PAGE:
By Kathy Koches
I just returned from a trip north of the border. Not to California, where I was born, but to Washington State in the Pacific Northwest. It is lush and green because it does rain there – a lot. But this is the story of a different kind of water shortage.
The day after I arrived, my daughter, Wendy, and I went to the mall to have a coffee and spend some time, just the two of us. On the short drive I realized I was extremely thirsty, probably due to dehydration brought on by traveling.
As we entered the mall I spotted two large vending machines, just inside the door. “Oh, great!” I thought, “I’ll just get a bottle of cold water.” The first machine contained various types of sodas, but the second one had both juice and bottled water. “How much does a bottle of water cost these days?” I asked my daughter, as I had not been in the US for over a year. “Let me look” she replied. “It is $1.50.” “What??? For one small bottle of water?” I was appalled. “Uh, Mom, does that sound like a lot?” she asked. “Well, where I live in Mexico, it would be about eight pesos, which is about fifty cents!” “Welcome to the US Mom!” Wendy laughed.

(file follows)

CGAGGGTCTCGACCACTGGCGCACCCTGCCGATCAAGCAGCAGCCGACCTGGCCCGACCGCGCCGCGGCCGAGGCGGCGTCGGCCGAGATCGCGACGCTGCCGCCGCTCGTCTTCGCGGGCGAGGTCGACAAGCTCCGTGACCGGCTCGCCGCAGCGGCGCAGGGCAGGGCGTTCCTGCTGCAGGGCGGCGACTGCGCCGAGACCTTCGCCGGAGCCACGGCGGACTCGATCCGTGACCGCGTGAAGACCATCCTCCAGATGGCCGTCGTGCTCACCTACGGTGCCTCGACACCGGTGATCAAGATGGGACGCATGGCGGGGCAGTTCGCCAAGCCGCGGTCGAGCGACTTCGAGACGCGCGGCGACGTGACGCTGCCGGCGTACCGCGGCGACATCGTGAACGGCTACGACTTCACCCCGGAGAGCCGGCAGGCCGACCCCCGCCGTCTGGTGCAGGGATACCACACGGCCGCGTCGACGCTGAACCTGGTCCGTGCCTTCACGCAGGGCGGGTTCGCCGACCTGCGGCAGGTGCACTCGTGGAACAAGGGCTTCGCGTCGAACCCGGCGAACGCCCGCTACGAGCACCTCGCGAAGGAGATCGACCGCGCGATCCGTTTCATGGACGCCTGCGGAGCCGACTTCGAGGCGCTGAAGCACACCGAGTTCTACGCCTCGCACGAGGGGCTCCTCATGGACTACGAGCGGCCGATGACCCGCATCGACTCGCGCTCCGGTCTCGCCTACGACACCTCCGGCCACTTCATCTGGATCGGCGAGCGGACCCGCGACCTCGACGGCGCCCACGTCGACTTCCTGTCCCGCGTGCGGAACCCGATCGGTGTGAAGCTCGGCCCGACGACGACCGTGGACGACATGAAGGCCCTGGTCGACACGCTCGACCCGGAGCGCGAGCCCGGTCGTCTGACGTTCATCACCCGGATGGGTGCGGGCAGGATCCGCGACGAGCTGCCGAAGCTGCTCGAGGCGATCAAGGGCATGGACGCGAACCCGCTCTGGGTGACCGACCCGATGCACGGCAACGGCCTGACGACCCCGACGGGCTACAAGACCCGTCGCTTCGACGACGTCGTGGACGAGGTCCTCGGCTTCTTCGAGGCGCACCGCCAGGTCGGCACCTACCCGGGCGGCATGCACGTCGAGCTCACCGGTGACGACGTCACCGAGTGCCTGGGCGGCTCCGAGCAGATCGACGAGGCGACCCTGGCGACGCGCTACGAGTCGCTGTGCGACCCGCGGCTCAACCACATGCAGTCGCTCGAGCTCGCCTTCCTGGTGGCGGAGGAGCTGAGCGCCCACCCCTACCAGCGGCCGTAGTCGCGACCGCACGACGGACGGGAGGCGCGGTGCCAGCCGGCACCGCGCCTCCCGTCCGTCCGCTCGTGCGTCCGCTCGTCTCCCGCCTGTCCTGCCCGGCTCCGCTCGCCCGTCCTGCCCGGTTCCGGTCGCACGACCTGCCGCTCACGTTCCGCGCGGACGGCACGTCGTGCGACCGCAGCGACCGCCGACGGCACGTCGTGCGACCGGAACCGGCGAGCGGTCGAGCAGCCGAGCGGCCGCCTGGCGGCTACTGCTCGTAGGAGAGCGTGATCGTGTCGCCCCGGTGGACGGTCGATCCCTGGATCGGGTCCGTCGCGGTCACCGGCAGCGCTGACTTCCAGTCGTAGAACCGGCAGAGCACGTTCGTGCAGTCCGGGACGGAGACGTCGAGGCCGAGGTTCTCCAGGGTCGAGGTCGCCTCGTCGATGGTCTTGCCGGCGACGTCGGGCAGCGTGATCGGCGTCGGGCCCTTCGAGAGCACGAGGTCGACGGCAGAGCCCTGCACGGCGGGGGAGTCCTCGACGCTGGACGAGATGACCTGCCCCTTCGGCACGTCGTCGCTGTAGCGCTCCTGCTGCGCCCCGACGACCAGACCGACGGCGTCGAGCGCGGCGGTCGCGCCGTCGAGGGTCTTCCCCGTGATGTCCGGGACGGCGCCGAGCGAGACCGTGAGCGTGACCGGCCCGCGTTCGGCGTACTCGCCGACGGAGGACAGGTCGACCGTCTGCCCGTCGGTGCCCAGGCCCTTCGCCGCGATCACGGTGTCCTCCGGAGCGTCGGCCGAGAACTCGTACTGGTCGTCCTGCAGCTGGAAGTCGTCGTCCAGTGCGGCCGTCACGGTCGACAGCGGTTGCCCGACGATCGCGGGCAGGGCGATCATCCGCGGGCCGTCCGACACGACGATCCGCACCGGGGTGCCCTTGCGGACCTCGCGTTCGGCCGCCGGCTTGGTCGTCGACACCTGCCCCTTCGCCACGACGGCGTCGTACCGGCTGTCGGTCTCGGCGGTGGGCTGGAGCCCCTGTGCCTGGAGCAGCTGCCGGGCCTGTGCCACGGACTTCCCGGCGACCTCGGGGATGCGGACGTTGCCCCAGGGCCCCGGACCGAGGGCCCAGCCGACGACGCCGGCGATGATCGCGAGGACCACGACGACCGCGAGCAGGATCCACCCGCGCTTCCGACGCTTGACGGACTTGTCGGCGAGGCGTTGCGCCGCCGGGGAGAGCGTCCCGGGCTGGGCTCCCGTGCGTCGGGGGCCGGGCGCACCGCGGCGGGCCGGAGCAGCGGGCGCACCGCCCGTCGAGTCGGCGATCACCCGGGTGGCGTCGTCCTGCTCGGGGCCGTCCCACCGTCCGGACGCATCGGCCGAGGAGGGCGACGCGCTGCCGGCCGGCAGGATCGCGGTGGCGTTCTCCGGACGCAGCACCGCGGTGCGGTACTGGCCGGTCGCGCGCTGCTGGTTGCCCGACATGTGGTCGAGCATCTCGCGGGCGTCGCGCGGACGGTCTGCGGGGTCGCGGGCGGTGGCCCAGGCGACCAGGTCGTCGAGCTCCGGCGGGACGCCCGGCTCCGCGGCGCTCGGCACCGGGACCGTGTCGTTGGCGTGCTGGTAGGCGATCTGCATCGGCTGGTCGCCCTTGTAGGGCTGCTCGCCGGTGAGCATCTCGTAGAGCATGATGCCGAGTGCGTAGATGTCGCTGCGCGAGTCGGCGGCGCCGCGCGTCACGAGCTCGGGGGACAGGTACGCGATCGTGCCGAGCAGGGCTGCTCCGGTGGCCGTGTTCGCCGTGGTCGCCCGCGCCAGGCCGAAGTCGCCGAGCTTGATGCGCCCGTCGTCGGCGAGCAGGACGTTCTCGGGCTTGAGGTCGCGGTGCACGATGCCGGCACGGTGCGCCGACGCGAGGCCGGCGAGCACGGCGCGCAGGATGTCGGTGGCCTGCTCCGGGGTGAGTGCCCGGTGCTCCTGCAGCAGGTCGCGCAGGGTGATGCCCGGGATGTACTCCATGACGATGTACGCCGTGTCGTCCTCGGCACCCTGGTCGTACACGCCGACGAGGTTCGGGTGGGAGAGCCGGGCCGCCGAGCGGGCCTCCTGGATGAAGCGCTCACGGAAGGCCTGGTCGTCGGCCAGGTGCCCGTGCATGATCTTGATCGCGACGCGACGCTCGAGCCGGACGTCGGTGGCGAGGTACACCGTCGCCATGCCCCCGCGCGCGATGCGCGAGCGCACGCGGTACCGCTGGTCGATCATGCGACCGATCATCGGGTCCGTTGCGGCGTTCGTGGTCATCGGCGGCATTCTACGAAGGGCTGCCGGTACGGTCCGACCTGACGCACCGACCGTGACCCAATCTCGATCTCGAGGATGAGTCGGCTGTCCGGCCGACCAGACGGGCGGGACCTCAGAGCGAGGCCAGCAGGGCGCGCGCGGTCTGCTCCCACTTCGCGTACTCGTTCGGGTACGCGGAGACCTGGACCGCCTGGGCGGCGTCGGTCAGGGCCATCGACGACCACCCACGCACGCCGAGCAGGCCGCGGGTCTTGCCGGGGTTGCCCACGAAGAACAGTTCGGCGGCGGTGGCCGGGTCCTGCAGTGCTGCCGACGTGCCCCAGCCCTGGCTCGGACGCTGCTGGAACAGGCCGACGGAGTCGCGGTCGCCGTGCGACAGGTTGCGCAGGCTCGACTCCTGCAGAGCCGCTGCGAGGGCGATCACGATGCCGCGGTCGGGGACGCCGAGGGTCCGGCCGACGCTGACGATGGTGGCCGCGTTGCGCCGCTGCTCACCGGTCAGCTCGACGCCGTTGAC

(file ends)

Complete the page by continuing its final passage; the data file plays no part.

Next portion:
I dug around in my coin purse and managed to find six US quarters, left over from my last trip. “Ah, success!” I thought, as I looked at the vending machine. I stared and searched, but the coin slot was nowhere to be found. Feeling rather foolish, I asked Wendy, “Where do I put the coins?”
After laughing for about three minutes, Wendy told me, “Mom, it only takes debit cards!” Say what? Now I do have a debit card, but did not have it with me. Who would have thought you would need it at the mall? I did have a credit card with me, but was not about to put $1.50 bottle of water on it! Apparently, everyone uses debit cards for EVERYTHING and no one uses cash anymore! It was at that point I decided I was not really all that thirsty and didn’t need a bottle of water that much. But I think there must be a water shortage that I never knew about in the Pacific NW!
For more information about Lake Chapala visit: www.chapala.com